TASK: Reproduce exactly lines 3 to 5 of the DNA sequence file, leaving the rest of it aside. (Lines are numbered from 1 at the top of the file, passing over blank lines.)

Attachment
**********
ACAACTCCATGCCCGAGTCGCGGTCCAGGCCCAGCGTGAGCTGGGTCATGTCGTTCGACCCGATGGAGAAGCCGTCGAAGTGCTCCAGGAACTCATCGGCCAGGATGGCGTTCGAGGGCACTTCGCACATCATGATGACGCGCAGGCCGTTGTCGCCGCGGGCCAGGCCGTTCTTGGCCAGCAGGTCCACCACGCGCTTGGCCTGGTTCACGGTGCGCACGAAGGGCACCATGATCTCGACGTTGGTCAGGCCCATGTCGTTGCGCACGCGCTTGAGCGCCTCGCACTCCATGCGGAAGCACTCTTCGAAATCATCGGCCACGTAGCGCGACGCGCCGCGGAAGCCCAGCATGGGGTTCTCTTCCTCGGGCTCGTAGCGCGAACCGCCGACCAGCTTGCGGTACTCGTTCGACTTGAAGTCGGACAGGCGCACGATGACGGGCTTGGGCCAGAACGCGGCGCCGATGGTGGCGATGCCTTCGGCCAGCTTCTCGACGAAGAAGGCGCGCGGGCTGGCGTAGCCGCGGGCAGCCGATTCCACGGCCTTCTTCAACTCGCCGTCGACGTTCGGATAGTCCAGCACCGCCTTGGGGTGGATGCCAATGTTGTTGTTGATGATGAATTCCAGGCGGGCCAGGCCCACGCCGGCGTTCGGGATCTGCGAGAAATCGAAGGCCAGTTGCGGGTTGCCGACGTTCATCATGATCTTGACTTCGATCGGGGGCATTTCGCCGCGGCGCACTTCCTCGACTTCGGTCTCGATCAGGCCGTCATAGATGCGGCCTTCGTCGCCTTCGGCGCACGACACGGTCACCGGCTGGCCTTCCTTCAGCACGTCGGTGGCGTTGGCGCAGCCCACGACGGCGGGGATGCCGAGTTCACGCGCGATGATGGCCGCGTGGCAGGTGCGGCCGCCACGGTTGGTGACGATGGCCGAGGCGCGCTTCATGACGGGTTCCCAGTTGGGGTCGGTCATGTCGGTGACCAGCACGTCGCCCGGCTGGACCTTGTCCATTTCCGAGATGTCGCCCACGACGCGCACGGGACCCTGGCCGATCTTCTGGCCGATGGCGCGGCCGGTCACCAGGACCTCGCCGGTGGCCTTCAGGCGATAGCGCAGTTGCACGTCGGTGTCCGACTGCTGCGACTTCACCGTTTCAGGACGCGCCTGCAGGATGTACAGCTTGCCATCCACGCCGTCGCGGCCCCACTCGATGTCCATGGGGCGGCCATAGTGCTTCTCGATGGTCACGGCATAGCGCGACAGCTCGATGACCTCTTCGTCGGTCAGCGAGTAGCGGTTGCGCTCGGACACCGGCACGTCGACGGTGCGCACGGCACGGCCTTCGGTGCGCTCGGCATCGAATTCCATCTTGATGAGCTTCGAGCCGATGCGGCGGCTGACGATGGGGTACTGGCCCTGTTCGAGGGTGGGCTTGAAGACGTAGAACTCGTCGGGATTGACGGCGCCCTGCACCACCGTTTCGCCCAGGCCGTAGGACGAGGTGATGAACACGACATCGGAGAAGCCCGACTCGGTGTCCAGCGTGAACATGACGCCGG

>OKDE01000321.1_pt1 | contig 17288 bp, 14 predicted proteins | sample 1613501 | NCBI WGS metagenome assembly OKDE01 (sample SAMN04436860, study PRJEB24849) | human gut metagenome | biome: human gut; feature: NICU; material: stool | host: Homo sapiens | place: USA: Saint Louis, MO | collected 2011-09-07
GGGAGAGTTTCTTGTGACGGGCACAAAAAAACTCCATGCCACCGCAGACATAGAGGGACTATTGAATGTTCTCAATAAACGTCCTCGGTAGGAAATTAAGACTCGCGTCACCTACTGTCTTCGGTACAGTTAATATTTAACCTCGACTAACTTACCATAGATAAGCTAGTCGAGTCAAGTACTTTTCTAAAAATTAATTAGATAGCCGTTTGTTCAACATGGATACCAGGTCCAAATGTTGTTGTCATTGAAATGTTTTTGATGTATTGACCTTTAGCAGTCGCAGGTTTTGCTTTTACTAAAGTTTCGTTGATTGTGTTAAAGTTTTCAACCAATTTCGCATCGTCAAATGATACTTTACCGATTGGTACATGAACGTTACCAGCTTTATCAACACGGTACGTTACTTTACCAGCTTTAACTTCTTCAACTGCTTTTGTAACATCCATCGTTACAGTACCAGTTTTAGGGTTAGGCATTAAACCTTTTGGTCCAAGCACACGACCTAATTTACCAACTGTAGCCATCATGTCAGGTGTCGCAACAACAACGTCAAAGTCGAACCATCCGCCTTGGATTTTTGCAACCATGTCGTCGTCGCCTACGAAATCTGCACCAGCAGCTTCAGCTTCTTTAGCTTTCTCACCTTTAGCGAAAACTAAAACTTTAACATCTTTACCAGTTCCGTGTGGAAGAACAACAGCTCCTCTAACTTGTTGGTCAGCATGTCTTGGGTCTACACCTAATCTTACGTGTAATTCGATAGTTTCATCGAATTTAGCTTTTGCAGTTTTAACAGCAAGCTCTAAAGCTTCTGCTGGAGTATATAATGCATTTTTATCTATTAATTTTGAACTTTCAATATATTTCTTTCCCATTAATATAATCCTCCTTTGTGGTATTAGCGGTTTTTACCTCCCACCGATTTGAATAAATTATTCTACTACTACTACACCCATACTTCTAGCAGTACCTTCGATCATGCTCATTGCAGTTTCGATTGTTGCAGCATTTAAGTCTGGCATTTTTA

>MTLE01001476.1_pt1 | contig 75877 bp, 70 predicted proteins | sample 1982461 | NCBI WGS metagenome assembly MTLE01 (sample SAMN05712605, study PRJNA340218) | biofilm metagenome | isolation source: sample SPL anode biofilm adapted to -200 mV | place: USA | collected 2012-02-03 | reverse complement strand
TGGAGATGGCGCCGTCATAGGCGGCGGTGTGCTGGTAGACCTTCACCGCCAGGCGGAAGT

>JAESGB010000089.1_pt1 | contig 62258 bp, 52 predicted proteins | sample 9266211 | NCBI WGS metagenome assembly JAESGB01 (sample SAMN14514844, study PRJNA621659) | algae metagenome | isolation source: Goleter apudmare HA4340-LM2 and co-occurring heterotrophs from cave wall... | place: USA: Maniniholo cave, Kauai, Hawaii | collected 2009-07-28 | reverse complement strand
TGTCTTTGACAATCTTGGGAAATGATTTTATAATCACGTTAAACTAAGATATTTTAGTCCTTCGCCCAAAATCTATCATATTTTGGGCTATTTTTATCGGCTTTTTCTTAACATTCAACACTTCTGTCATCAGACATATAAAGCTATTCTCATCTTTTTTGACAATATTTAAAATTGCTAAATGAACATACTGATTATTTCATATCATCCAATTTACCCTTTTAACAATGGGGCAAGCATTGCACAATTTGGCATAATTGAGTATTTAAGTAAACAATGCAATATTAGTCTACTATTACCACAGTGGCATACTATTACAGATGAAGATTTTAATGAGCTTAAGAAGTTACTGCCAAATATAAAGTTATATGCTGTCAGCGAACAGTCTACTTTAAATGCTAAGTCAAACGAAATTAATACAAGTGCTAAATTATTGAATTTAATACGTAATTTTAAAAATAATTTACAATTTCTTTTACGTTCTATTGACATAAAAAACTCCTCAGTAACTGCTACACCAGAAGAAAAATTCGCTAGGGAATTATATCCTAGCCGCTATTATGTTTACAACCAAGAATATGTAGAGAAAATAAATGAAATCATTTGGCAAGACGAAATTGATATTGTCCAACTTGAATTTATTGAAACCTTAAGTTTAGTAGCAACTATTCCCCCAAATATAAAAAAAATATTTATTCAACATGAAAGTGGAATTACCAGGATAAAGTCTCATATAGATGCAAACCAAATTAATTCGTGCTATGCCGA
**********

GGGAGAGTTTCTTGTGACGGGCACAAAAAAACTCCATGCCACCGCAGACATAGAGGGACTATTGAATGTTCTCAATAAACGTCCTCGGTAGGAAATTAAGACTCGCGTCACCTACTGTCTTCGGTACAGTTAATATTTAACCTCGACTAACTTACCATAGATAAGCTAGTCGAGTCAAGTACTTTTCTAAAAATTAATTAGATAGCCGTTTGTTCAACATGGATACCAGGTCCAAATGTTGTTGTCATTGAAATGTTTTTGATGTATTGACCTTTAGCAGTCGCAGGTTTTGCTTTTACTAAAGTTTCGTTGATTGTGTTAAAGTTTTCAACCAATTTCGCATCGTCAAATGATACTTTACCGATTGGTACATGAACGTTACCAGCTTTATCAACACGGTACGTTACTTTACCAGCTTTAACTTCTTCAACTGCTTTTGTAACATCCATCGTTACAGTACCAGTTTTAGGGTTAGGCATTAAACCTTTTGGTCCAAGCACACGACCTAATTTACCAACTGTAGCCATCATGTCAGGTGTCGCAACAACAACGTCAAAGTCGAACCATCCGCCTTGGATTTTTGCAACCATGTCGTCGTCGCCTACGAAATCTGCACCAGCAGCTTCAGCTTCTTTAGCTTTCTCACCTTTAGCGAAAACTAAAACTTTAACATCTTTACCAGTTCCGTGTGGAAGAACAACAGCTCCTCTAACTTGTTGGTCAGCATGTCTTGGGTCTACACCTAATCTTACGTGTAATTCGATAGTTTCATCGAATTTAGCTTTTGCAGTTTTAACAGCAAGCTCTAAAGCTTCTGCTGGAGTATATAATGCATTTTTATCTATTAATTTTGAACTTTCAATATATTTCTTTCCCATTAATATAATCCTCCTTTGTGGTATTAGCGGTTTTTACCTCCCACCGATTTGAATAAATTATTCTACTACTACTACACCCATACTTCTAGCAGTACCTTCGATCATGCTCATTGCAGTTTCGATTGTTGCAGCATTTAAGTCTGGCATTTTTA

>MTLE01001476.1_pt1 | contig 75877 bp, 70 predicted proteins | sample 1982461 | NCBI WGS metagenome assembly MTLE01 (sample SAMN05712605, study PRJNA340218) | biofilm metagenome | isolation source: sample SPL anode biofilm adapted to -200 mV | place: USA | collected 2012-02-03 | reverse complement strand
TGGAGATGGCGCCGTCATAGGCGGCGGTGTGCTGGTAGACCTTCACCGCCAGGCGGAAGT